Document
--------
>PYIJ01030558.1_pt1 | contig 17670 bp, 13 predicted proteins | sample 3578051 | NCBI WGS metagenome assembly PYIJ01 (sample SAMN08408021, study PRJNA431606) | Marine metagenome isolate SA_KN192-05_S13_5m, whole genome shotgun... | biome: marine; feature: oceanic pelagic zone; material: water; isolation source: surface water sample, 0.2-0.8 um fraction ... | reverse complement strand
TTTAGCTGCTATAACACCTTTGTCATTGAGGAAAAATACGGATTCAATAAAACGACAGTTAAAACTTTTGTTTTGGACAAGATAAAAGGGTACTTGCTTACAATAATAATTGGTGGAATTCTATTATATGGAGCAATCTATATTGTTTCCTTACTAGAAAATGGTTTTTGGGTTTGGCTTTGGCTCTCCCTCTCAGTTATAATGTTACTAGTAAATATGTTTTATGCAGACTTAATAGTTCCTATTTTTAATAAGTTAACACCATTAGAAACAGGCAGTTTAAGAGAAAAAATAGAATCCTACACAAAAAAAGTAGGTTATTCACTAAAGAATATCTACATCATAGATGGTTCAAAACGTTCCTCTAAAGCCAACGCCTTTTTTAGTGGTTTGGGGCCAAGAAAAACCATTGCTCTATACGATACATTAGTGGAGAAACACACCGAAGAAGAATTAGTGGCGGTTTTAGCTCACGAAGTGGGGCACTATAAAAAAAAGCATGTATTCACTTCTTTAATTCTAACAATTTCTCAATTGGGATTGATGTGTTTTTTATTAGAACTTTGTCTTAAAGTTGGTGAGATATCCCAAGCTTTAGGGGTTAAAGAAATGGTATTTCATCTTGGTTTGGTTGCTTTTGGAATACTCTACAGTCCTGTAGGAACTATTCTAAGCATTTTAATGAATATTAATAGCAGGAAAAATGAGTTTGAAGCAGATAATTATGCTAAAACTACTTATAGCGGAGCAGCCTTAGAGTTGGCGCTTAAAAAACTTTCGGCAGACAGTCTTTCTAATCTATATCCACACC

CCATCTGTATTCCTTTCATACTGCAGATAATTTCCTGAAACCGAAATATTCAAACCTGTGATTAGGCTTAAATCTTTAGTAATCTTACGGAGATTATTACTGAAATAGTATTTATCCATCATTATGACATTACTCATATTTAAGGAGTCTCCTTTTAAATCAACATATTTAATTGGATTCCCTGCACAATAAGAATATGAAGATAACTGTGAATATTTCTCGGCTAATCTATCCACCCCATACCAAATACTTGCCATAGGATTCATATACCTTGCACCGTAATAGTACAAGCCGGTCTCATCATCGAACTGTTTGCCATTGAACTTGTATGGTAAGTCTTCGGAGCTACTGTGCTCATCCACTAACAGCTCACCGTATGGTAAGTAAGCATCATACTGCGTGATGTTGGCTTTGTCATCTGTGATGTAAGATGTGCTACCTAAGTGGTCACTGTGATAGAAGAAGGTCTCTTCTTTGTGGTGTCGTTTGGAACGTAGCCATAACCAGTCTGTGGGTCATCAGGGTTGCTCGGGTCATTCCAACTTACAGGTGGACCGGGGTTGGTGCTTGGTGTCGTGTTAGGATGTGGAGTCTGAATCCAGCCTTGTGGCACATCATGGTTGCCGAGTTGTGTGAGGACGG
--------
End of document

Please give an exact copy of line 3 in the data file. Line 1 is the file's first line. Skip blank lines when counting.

CCATCTGTATTCCTTTCATACTGCAGATAATTTCCTGAAACCGAAATATTCAAACCTGTGATTAGGCTTAAATCTTTAGTAATCTTACGGAGATTATTACTGAAATAGTATTTATCCATCATTATGACATTACTCATATTTAAGGAGTCTCCTTTTAAATCAACATATTTAATTGGATTCCCTGCACAATAAGAATATGAAGATAACTGTGAATATTTCTCGGCTAATCTATCCACCCCATACCAAATACTTGCCATAGGATTCATATACCTTGCACCGTAATAGTACAAGCCGGTCTCATCATCGAACTGTTTGCCATTGAACTTGTATGGTAAGTCTTCGGAGCTACTGTGCTCATCCACTAACAGCTCACCGTATGGTAAGTAAGCATCATACTGCGTGATGTTGGCTTTGTCATCTGTGATGTAAGATGTGCTACCTAAGTGGTCACTGTGATAGAAGAAGGTCTCTTCTTTGTGGTGTCGTTTGGAACGTAGCCATAACCAGTCTGTGGGTCATCAGGGTTGCTCGGGTCATTCCAACTTACAGGTGGACCGGGGTTGGTGCTTGGTGTCGTGTTAGGATGTGGAGTCTGAATCCAGCCTTGTGGCACATCATGGTTGCCGAGTTGTGTGAGGACGG